As per section 122 of the Transfer of Property Act 1882, one can transfer immovable property through a gift deed. A gift deed comprises all particulars of the property that is being transferred. A gift deed permits transferred to transfer ownership without any exchange of money. Registering a gift deed is compulsory as per section 17 of the Registration Act 1908, and. If transferred don’t do this, the transfer will be invalid as per section 123 of the Transfer of Property Act.
Once a gift deed is registered in the name of the receiver, then one can apply for mutation of the property which will allow utility connections. A registered gift deed also allows the receiver of the property to further transfer the same if he or she wishes to.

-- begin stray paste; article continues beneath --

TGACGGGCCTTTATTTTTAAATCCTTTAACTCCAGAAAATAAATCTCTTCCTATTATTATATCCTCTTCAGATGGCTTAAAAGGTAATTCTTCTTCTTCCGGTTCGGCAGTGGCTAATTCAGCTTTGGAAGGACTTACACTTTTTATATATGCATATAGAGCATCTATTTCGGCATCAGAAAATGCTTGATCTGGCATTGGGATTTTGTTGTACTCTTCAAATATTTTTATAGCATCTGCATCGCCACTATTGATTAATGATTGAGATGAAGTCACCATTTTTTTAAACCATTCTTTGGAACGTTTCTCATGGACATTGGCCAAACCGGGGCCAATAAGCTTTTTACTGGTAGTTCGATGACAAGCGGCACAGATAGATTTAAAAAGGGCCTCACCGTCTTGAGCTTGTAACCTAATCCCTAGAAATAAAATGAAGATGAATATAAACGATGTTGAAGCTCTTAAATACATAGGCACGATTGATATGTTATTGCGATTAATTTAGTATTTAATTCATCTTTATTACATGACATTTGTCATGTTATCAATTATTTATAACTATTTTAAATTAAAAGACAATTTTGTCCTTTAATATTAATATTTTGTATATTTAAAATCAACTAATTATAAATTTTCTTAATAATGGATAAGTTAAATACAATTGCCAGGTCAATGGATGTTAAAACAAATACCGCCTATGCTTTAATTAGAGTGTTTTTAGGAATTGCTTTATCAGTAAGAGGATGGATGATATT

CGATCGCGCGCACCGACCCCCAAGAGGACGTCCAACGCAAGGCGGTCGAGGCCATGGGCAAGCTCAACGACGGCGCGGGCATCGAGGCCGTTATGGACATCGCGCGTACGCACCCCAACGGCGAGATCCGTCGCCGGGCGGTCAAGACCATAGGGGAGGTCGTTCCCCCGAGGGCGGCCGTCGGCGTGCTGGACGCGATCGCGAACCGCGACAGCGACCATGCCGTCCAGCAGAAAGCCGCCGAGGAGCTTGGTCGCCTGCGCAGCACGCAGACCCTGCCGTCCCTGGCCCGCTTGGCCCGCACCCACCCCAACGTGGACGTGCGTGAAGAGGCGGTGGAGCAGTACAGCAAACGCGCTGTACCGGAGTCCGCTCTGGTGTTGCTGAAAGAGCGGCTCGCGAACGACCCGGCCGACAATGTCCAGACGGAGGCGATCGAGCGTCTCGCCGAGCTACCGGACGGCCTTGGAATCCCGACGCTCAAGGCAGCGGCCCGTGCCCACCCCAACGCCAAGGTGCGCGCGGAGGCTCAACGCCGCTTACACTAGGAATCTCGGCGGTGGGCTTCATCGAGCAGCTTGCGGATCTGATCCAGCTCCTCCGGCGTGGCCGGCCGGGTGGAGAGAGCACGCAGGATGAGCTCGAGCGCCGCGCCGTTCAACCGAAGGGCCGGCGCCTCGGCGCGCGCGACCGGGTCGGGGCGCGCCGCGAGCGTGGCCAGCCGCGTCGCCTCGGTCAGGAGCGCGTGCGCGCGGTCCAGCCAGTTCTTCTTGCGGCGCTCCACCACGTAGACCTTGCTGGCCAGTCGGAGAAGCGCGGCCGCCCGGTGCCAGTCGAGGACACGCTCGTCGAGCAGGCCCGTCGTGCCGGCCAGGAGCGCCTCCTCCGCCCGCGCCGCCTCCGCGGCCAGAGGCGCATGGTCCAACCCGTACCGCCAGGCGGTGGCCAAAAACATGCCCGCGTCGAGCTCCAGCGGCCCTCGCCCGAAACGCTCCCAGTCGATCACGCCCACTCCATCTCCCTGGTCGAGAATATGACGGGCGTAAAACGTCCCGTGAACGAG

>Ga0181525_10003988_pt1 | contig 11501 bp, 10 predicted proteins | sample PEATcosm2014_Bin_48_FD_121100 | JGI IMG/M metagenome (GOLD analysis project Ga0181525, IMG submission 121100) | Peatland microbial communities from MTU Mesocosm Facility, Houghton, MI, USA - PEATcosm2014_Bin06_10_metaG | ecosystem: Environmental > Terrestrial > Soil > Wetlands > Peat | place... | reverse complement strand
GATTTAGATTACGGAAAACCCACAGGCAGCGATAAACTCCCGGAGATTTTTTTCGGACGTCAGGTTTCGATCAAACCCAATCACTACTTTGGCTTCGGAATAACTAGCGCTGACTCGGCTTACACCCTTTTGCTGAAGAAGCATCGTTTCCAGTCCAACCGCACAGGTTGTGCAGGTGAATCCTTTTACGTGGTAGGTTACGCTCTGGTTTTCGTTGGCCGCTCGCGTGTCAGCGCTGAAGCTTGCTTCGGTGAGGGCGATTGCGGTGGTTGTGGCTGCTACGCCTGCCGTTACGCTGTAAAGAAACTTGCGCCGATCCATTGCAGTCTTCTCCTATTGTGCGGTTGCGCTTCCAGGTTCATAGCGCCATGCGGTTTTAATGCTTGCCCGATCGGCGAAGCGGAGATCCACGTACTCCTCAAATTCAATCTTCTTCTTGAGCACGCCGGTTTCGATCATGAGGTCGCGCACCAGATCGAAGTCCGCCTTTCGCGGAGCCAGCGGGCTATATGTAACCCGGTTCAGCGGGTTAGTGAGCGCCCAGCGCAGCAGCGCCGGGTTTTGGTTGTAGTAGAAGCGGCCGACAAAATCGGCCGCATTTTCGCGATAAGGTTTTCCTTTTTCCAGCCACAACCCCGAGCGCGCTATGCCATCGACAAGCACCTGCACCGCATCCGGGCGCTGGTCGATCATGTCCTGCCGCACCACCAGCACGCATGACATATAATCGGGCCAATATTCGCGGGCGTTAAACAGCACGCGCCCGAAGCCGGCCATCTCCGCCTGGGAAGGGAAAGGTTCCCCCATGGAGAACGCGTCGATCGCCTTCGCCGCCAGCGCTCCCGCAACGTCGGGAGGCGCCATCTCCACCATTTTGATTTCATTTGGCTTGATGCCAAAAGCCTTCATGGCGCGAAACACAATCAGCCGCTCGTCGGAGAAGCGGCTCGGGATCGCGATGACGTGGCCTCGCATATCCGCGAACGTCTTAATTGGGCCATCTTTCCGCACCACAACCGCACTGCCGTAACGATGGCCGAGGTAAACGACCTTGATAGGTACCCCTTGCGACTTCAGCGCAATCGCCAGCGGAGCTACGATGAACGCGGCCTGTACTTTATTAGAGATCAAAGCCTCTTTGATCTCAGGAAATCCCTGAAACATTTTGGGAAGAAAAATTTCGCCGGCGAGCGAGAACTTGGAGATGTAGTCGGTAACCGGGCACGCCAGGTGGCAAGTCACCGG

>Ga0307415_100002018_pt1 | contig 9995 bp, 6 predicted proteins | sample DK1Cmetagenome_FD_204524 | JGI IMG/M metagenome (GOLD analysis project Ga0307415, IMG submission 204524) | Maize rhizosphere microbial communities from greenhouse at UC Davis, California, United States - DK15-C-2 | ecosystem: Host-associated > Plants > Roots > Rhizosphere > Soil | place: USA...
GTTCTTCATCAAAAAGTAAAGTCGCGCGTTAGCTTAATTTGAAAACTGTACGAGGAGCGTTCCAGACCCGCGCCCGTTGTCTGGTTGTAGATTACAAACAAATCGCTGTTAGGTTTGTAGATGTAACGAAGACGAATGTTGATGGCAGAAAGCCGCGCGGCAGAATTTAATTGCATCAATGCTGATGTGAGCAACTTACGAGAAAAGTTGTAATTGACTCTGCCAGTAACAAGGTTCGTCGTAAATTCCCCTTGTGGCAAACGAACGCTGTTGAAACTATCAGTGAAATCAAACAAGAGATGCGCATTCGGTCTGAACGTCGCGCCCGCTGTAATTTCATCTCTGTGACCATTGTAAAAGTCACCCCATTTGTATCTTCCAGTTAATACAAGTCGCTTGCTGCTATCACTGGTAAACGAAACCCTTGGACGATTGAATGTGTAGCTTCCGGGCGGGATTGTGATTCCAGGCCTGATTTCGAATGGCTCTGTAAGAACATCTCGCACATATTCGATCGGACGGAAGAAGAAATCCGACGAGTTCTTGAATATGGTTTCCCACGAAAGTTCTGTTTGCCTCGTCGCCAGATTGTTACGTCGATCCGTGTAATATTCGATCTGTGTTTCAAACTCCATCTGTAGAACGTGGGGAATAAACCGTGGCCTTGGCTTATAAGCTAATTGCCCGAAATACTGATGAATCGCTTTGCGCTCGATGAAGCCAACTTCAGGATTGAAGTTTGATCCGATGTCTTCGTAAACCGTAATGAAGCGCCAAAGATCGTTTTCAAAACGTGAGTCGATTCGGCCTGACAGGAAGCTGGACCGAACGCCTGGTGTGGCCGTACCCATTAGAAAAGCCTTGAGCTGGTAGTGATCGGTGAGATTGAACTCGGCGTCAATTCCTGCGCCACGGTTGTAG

Both Stamp duty and the registration fee is levied and paid to register a gift deed. In some states, stamp duty rates for transfer of property by way of gift is the same as that for sale or conveyance deed.
The gift deed can be questioned certainly in the court of law by filing a suit for such. However, it will be challenged only if one is able to prove that the execution of the deed was not as per the wish of the transferor or was performed and affected by misrepresentation, fraud etc.
It just takes 2 to 3 working days to draft and deliver the gift deed. Additional days if any medication required there after.